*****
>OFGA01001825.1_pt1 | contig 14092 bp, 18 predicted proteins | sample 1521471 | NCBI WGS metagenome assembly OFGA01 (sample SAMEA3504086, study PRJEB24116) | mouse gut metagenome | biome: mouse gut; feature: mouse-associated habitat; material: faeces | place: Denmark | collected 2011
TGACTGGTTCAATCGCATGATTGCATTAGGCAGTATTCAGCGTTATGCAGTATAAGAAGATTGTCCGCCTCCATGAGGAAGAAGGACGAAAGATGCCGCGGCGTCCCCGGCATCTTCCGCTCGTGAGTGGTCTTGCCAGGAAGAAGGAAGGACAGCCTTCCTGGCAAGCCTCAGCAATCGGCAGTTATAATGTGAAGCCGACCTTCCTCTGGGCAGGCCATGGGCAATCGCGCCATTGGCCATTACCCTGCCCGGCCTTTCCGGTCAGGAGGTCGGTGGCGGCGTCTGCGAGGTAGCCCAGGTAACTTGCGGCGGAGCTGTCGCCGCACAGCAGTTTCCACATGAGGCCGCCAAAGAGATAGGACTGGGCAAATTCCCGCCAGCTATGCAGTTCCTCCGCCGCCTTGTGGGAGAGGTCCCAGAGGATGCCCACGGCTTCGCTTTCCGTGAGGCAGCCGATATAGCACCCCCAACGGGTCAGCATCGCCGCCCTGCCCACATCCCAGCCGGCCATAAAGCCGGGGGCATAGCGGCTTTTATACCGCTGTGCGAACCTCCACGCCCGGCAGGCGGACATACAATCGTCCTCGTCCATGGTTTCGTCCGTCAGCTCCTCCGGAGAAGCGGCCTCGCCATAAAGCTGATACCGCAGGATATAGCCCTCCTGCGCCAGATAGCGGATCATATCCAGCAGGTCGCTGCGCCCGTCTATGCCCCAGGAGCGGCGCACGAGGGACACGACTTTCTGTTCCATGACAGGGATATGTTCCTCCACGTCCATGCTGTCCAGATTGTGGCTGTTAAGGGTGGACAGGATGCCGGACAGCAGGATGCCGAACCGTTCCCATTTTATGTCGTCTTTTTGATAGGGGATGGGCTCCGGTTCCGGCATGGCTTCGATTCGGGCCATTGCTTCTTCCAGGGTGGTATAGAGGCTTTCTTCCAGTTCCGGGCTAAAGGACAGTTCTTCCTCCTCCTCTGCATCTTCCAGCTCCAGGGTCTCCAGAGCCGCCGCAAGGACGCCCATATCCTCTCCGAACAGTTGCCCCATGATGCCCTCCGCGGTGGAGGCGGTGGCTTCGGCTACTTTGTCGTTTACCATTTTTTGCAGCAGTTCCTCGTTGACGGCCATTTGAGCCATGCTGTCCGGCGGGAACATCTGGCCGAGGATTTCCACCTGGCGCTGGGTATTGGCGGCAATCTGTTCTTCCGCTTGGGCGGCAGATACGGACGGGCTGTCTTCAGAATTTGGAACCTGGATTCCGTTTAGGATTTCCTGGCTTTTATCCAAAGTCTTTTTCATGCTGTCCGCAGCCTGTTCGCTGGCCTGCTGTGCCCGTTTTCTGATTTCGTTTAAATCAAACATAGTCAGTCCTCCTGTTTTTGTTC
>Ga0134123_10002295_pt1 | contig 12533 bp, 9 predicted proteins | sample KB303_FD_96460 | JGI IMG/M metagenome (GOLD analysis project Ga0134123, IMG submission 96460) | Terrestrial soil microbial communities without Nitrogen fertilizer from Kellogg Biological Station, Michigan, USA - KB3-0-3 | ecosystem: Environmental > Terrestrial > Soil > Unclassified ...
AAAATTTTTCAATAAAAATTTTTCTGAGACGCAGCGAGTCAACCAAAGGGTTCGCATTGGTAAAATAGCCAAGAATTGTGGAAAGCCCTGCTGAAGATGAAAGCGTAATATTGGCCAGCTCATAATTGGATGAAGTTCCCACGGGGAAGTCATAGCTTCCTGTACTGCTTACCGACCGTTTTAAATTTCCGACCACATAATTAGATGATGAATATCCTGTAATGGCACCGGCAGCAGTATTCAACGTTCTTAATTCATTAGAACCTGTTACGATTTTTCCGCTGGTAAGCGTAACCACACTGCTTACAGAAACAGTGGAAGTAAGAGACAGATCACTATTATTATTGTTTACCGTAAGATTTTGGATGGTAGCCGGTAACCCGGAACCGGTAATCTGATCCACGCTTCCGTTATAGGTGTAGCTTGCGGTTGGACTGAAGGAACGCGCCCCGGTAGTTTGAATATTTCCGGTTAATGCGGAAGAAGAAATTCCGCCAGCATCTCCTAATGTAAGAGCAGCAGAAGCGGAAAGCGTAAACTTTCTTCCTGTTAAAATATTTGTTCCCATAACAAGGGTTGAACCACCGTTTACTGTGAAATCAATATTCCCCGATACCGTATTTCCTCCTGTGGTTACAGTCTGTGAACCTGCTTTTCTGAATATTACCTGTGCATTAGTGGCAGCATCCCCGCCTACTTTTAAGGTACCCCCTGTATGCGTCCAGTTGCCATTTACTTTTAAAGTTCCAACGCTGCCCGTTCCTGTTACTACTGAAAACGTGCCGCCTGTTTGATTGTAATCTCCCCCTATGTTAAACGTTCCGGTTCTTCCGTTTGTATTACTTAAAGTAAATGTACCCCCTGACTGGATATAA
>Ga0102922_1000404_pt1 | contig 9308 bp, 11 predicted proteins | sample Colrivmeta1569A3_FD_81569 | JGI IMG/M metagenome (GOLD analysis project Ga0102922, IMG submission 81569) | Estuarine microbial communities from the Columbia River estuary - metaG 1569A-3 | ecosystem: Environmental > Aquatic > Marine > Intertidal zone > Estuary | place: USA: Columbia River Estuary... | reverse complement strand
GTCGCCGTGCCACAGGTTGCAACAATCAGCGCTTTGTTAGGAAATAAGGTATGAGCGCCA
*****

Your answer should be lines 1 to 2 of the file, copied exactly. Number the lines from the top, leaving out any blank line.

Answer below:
>OFGA01001825.1_pt1 | contig 14092 bp, 18 predicted proteins | sample 1521471 | NCBI WGS metagenome assembly OFGA01 (sample SAMEA3504086, study PRJEB24116) | mouse gut metagenome | biome: mouse gut; feature: mouse-associated habitat; material: faeces | place: Denmark | collected 2011
TGACTGGTTCAATCGCATGATTGCATTAGGCAGTATTCAGCGTTATGCAGTATAAGAAGATTGTCCGCCTCCATGAGGAAGAAGGACGAAAGATGCCGCGGCGTCCCCGGCATCTTCCGCTCGTGAGTGGTCTTGCCAGGAAGAAGGAAGGACAGCCTTCCTGGCAAGCCTCAGCAATCGGCAGTTATAATGTGAAGCCGACCTTCCTCTGGGCAGGCCATGGGCAATCGCGCCATTGGCCATTACCCTGCCCGGCCTTTCCGGTCAGGAGGTCGGTGGCGGCGTCTGCGAGGTAGCCCAGGTAACTTGCGGCGGAGCTGTCGCCGCACAGCAGTTTCCACATGAGGCCGCCAAAGAGATAGGACTGGGCAAATTCCCGCCAGCTATGCAGTTCCTCCGCCGCCTTGTGGGAGAGGTCCCAGAGGATGCCCACGGCTTCGCTTTCCGTGAGGCAGCCGATATAGCACCCCCAACGGGTCAGCATCGCCGCCCTGCCCACATCCCAGCCGGCCATAAAGCCGGGGGCATAGCGGCTTTTATACCGCTGTGCGAACCTCCACGCCCGGCAGGCGGACATACAATCGTCCTCGTCCATGGTTTCGTCCGTCAGCTCCTCCGGAGAAGCGGCCTCGCCATAAAGCTGATACCGCAGGATATAGCCCTCCTGCGCCAGATAGCGGATCATATCCAGCAGGTCGCTGCGCCCGTCTATGCCCCAGGAGCGGCGCACGAGGGACACGACTTTCTGTTCCATGACAGGGATATGTTCCTCCACGTCCATGCTGTCCAGATTGTGGCTGTTAAGGGTGGACAGGATGCCGGACAGCAGGATGCCGAACCGTTCCCATTTTATGTCGTCTTTTTGATAGGGGATGGGCTCCGGTTCCGGCATGGCTTCGATTCGGGCCATTGCTTCTTCCAGGGTGGTATAGAGGCTTTCTTCCAGTTCCGGGCTAAAGGACAGTTCTTCCTCCTCCTCTGCATCTTCCAGCTCCAGGGTCTCCAGAGCCGCCGCAAGGACGCCCATATCCTCTCCGAACAGTTGCCCCATGATGCCCTCCGCGGTGGAGGCGGTGGCTTCGGCTACTTTGTCGTTTACCATTTTTTGCAGCAGTTCCTCGTTGACGGCCATTTGAGCCATGCTGTCCGGCGGGAACATCTGGCCGAGGATTTCCACCTGGCGCTGGGTATTGGCGGCAATCTGTTCTTCCGCTTGGGCGGCAGATACGGACGGGCTGTCTTCAGAATTTGGAACCTGGATTCCGTTTAGGATTTCCTGGCTTTTATCCAAAGTCTTTTTCATGCTGTCCGCAGCCTGTTCGCTGGCCTGCTGTGCCCGTTTTCTGATTTCGTTTAAATCAAACATAGTCAGTCCTCCTGTTTTTGTTC